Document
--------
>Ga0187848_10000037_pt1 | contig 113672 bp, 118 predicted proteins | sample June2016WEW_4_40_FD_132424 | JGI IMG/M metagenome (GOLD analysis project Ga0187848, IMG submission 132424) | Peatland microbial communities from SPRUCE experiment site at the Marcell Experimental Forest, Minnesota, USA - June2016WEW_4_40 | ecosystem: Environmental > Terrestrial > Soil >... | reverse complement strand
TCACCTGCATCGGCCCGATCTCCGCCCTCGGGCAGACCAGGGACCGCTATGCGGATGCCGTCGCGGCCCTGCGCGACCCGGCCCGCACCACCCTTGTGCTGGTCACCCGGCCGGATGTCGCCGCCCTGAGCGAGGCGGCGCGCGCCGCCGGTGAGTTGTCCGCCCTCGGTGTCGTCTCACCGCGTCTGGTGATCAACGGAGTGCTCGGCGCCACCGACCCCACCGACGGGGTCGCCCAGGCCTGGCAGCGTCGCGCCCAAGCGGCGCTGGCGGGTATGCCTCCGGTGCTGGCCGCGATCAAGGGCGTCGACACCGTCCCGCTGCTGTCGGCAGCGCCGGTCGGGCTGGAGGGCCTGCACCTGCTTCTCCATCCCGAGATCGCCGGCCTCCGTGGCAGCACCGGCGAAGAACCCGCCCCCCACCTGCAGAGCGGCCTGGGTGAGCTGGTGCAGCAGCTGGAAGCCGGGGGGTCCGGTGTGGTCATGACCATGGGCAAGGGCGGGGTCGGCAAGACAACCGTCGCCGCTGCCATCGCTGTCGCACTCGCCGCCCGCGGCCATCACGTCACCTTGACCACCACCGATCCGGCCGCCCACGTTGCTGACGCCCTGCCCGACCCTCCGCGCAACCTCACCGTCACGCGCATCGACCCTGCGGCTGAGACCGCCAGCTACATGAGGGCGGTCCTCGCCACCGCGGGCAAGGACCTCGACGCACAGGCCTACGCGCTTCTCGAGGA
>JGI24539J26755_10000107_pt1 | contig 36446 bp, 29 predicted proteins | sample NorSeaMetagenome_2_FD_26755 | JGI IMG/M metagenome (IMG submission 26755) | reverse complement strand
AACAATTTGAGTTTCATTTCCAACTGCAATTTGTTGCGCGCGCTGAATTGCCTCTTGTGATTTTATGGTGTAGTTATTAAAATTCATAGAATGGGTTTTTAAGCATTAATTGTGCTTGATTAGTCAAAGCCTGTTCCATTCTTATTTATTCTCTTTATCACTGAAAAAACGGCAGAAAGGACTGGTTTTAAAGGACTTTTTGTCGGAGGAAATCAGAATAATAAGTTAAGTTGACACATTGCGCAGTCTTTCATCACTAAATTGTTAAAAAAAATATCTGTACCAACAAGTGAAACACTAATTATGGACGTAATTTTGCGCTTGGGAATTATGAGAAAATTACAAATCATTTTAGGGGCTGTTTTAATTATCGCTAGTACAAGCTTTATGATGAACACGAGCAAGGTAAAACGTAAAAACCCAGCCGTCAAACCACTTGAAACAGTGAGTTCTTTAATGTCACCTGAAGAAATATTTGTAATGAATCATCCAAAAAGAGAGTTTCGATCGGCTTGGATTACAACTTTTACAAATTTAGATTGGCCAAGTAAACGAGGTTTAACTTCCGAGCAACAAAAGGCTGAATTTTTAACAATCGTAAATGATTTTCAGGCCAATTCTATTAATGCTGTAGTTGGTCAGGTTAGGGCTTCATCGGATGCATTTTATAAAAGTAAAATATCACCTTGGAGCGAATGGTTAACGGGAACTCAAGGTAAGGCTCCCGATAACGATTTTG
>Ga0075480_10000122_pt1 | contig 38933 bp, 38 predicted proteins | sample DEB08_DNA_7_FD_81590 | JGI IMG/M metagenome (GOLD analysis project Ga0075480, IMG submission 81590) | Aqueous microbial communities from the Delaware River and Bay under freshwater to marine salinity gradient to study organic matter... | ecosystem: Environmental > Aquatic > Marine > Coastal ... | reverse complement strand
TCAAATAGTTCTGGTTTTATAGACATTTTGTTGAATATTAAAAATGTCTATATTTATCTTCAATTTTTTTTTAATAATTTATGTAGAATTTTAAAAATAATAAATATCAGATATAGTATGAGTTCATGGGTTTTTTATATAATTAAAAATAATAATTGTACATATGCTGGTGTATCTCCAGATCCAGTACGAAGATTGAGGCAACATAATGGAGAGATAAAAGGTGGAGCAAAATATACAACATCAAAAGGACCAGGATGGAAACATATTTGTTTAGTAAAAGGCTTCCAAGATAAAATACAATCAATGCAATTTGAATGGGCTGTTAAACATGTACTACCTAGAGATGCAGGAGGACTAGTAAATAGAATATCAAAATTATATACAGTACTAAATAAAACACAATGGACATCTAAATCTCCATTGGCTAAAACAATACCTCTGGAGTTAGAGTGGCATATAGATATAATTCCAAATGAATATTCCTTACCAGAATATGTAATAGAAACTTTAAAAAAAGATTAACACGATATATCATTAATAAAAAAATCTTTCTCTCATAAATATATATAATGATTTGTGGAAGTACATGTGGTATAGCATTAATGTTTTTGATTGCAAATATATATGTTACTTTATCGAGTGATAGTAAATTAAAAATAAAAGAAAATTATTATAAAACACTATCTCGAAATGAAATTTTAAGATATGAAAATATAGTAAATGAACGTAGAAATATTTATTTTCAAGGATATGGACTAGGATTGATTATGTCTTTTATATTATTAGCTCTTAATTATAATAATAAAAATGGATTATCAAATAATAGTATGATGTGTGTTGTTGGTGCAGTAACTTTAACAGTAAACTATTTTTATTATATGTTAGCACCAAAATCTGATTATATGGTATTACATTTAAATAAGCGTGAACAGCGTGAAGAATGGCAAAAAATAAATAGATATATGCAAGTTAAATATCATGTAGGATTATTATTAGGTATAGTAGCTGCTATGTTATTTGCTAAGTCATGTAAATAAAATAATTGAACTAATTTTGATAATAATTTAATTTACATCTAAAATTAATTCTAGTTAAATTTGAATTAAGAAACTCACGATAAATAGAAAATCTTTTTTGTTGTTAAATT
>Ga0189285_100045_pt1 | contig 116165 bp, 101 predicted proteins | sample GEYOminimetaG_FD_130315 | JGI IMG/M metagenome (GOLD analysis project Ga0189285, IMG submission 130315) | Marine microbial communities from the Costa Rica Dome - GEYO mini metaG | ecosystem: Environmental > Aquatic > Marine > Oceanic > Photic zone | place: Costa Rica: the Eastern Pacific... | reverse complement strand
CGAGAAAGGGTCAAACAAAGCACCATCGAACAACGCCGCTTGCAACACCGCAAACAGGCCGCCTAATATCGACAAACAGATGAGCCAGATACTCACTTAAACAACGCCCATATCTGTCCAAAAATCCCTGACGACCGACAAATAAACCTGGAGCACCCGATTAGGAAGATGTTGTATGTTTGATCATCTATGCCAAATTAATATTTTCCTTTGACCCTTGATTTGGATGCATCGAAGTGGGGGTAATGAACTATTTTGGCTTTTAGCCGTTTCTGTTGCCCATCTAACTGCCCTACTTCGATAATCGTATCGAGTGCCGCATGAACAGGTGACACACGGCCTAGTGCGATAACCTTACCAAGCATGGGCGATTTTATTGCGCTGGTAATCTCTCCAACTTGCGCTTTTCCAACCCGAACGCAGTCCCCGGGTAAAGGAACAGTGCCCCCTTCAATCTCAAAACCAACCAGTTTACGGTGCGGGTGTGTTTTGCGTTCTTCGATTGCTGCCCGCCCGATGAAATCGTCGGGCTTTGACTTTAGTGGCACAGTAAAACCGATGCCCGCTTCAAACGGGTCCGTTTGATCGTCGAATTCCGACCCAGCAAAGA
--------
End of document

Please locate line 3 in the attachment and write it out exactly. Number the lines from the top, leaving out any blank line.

>JGI24539J26755_10000107_pt1 | contig 36446 bp, 29 predicted proteins | sample NorSeaMetagenome_2_FD_26755 | JGI IMG/M metagenome (IMG submission 26755) | reverse complement strand